From the Executive Director

Washington Notes, March 1991

Samuel R. Gammon, March 1991

Spring in Washington for the Association headquarters staff brings a rising crescendo of committee meetings and activities, preparing for them, and carrying out their decisions afterwards. Face to face meetings of five main committees provide the structural framework for the AHA's yearly business—the three division committees active on teaching, research, and professional concerns of history and historians; the Nominating Committee which draws up our slates of candidates for office and recommends to the Council nominees for our annual distinguished service awards; and the Program Committee which crafts our annual meeting program each year.

All of these committees meet in the late winter or early spring, and all except the Nominating Committee meet in the autumn as well. There are other key committees, such as the Committee on Women Historians, the AHA-OAH-SAA Joint Committee on Historians and Archivists, and the new Membership Committee, which also meet twice a year.

The Association has recently added another major committee to focus our attention and activities more vigorously on the interests and concerns of minorities. The Committee on Minority Historians is chaired by Joseph Harris, Howard University, and has as members Deena Gonzalez, Pomona; Clara Sue Kidwell, California, San Francisco; Antonio Rios-Bustamante, Arizona; Claire Sanders (graduate representative), North Carolina, Chapel Hill; Joseph Taylor, Bethune-Cookman; and R. Bin Wong, California, Irvine. Although the Committee has been created to provide greater attention to all minority interests and concerns, the Association has asked it to devote priority attention to what we can do to increase the flow of minority students into the long pipeline that supplies trained history professionals to our profession. The Committee will hold its first full meeting in Washington in late spring to address the question of minority participation in the AHA as well as look at long term projects for recruitment of minorities into the profession.

By the time this issue of Perspectives reaches you (but after it goes to press), the governing board of the Bill of Rights Education Collaborative will have met to review proposals in the first round of competition in three regrant programs it is sponsoring this year to strengthen pre-collegiate education about constitutional rights. The three special funding areas are short course professional programs for teachers, mini-grants for teachers' projects, and teacher-centered state humanities council projects. Funded by the Pew Charitable Trusts, this joint AHA-APSA project is also supporting collaborative programs organized by the History Teaching Alliance, in-service workshops overseen by the National Council for the Social Studies, a directed research program for teachers developed by the Philadelphia Alliance for Teaching Humanities in the Schools, publication of a special Bill of Rights issue of the OAH's Magazine of History, and several smaller publication and program initiatives. The April issue of Perspectives will provide a list of BREC grant recipients as well as upcoming grant deadlines.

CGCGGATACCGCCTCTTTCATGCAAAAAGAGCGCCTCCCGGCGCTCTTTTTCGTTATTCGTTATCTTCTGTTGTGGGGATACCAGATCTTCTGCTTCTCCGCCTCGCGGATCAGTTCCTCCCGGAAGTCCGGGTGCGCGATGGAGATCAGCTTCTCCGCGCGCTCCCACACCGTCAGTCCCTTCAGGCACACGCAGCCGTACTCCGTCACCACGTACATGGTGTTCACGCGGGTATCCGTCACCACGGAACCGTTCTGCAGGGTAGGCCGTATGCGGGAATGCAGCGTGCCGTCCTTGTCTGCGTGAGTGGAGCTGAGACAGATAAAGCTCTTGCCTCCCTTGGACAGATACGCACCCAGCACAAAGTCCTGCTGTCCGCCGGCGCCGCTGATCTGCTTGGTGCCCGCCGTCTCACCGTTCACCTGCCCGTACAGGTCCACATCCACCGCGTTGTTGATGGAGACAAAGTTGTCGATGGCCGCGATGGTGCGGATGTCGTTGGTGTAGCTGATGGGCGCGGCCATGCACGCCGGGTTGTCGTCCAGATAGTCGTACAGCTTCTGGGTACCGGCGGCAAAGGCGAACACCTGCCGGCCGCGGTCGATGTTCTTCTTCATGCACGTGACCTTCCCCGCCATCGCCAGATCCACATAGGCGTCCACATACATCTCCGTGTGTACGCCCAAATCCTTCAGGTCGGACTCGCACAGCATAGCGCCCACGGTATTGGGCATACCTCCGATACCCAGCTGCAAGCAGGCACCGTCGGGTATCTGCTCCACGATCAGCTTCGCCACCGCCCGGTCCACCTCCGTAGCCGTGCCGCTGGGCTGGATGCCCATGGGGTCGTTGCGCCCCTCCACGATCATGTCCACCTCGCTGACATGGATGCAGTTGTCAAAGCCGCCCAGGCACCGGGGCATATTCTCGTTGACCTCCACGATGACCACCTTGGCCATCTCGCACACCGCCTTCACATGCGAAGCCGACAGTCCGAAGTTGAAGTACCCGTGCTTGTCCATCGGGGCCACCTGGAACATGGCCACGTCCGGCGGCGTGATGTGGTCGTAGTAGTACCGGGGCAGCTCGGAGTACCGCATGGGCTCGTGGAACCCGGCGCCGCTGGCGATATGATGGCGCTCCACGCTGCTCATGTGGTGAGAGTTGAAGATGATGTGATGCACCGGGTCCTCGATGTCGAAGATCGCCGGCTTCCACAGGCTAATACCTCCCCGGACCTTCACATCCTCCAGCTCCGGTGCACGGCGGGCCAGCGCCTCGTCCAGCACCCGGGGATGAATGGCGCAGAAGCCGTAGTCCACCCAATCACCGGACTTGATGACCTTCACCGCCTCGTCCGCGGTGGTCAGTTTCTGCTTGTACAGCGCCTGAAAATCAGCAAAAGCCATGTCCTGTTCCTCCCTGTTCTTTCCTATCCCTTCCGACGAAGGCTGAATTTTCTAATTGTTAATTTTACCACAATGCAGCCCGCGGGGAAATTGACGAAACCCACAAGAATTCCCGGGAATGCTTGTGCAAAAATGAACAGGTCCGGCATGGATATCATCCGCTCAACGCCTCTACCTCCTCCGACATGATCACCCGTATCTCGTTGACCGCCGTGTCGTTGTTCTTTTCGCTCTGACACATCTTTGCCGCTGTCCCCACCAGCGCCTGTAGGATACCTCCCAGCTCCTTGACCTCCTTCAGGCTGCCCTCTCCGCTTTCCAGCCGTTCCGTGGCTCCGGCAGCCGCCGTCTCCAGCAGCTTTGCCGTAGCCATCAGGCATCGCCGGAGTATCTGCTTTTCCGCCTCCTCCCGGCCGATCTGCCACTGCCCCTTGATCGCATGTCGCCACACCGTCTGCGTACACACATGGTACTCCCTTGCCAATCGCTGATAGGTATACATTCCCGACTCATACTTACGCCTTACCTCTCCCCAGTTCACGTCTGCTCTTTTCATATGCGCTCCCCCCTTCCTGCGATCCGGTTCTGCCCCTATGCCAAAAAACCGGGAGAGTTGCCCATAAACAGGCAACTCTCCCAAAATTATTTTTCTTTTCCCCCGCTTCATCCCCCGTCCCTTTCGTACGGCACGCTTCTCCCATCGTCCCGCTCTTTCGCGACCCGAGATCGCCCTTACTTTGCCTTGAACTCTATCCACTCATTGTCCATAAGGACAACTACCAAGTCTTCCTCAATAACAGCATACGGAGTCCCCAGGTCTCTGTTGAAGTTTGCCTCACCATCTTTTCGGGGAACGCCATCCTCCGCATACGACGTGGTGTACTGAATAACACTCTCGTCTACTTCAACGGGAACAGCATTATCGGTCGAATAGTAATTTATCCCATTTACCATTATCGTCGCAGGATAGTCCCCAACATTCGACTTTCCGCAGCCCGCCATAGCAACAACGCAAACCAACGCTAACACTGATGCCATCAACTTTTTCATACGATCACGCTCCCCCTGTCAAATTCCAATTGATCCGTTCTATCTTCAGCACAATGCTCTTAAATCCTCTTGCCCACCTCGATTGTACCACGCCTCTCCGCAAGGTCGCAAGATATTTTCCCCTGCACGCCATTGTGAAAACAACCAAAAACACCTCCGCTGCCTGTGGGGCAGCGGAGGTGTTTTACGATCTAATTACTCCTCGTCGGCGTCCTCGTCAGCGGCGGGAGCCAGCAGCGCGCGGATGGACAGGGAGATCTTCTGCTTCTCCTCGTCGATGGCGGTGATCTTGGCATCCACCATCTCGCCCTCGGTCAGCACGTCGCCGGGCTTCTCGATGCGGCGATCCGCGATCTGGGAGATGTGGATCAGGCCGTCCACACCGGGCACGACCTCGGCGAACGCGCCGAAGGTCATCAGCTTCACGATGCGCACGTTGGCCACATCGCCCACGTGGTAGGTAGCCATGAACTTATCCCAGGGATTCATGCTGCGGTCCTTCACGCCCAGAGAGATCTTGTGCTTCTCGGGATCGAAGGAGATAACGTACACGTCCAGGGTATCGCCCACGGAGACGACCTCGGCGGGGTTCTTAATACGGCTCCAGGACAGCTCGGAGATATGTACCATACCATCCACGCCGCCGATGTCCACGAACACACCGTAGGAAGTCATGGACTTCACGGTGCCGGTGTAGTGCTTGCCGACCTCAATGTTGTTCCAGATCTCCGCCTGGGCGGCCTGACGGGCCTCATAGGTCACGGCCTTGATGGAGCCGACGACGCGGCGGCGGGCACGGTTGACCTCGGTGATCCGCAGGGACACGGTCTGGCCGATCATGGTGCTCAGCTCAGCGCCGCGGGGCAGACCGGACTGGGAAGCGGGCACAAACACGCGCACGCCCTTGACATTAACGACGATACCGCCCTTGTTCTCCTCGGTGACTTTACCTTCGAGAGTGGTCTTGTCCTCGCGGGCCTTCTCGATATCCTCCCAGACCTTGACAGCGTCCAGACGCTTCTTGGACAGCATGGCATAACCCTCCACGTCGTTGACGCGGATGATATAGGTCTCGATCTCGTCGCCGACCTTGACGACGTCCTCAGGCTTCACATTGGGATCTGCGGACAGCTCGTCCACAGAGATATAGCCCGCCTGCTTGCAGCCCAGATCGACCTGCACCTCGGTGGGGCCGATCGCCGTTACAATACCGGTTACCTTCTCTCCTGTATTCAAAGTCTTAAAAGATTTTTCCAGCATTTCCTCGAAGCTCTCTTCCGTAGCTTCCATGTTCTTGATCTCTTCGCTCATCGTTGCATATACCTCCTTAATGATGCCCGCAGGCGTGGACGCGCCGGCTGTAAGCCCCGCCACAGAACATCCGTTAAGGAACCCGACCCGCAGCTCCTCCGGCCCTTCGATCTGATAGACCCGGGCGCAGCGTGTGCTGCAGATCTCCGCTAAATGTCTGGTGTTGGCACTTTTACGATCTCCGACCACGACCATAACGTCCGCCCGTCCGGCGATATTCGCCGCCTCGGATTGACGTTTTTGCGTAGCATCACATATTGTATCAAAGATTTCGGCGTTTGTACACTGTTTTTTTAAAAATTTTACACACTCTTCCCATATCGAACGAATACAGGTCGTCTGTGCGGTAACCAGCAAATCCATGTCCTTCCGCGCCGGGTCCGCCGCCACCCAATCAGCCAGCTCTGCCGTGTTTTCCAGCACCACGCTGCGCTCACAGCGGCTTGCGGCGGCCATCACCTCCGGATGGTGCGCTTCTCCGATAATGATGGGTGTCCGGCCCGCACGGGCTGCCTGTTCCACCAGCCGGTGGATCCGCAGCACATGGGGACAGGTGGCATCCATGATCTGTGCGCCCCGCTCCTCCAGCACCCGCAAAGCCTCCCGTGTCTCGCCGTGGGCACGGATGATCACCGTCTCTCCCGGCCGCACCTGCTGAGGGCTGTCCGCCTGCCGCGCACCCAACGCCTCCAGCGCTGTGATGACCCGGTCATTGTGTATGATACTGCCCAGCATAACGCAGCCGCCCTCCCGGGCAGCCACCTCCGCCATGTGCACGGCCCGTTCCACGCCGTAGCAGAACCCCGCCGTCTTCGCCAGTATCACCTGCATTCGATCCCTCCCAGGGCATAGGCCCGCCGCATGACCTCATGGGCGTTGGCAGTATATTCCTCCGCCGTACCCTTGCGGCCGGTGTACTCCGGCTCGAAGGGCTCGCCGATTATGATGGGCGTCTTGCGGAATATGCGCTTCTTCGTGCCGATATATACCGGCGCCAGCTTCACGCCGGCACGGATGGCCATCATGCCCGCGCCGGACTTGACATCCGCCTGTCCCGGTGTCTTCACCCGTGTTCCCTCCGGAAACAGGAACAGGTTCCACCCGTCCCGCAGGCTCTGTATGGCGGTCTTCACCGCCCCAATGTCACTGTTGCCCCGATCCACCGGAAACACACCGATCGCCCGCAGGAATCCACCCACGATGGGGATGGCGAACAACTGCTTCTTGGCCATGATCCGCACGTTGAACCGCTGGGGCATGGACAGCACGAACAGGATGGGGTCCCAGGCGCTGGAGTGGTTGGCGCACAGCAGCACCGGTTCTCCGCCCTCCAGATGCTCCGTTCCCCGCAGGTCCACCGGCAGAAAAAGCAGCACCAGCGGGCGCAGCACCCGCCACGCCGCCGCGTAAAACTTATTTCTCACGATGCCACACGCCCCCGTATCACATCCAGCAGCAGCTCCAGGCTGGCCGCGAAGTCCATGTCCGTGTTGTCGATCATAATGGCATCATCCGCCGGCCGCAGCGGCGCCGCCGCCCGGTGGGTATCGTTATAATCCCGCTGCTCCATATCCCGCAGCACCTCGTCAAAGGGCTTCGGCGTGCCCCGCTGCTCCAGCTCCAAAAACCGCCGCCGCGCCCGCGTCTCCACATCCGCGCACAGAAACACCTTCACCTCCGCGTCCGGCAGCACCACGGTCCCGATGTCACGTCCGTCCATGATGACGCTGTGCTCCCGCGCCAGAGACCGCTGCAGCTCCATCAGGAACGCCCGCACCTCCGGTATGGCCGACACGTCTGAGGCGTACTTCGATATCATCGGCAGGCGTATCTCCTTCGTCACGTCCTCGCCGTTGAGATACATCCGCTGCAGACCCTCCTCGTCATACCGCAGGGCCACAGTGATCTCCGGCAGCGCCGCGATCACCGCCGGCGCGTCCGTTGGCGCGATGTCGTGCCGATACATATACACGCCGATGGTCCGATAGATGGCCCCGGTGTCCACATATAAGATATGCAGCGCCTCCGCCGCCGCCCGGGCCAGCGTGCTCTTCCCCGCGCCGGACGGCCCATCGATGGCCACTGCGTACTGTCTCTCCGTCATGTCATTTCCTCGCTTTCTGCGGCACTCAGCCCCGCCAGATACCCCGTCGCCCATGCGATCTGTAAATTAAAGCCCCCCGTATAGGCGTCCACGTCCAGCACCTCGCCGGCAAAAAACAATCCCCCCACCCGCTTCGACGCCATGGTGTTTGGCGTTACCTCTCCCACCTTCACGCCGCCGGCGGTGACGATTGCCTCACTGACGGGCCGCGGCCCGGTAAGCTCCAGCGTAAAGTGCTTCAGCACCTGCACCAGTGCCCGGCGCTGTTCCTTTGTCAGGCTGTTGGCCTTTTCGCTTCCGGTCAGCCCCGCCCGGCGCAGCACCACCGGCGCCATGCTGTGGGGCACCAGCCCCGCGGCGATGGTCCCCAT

Also this spring, after nearly five years of planning and preparation, the editorial office for the Guide to Historical Literature project will open on the University of Maryland, College Park campus, and we are extremely pleased to announce the appointment of Pamela deHart Gerardi to oversee it. As associate editor of the Guide, she will be the project's only full-time staff person, responsible not only for the day-to-day operations of the office, but also for the coordination of the work of the over 500 historians who will be involved as section editors, contributors, and consultants. Dr. Gerardi comes to the Guide from the University Museum at the University of Pennsylvania, where, as a research associate in the Babylonian Section, she has had extensive experience in scholarly editing and publishing. She holds a Ph.D. in Assyriology from the University of Pennsylvania and recently returned from a year-long appointment as a Humboldt Fellow at the University of Munich.

We were impressed by the number of well-qualified candidates for the position and appreciate the time and effort that the search Committee put into reviewing applications and interviewing the finalists. The Committee included Mary Beth Norton, Cornell University, project director and general editor of the Guide; Ira Berlin, University of Maryland, College Park, former member of the AHA Research Division; and Richard R. Farrell, associate chair of the history department, University of Maryland, College Park.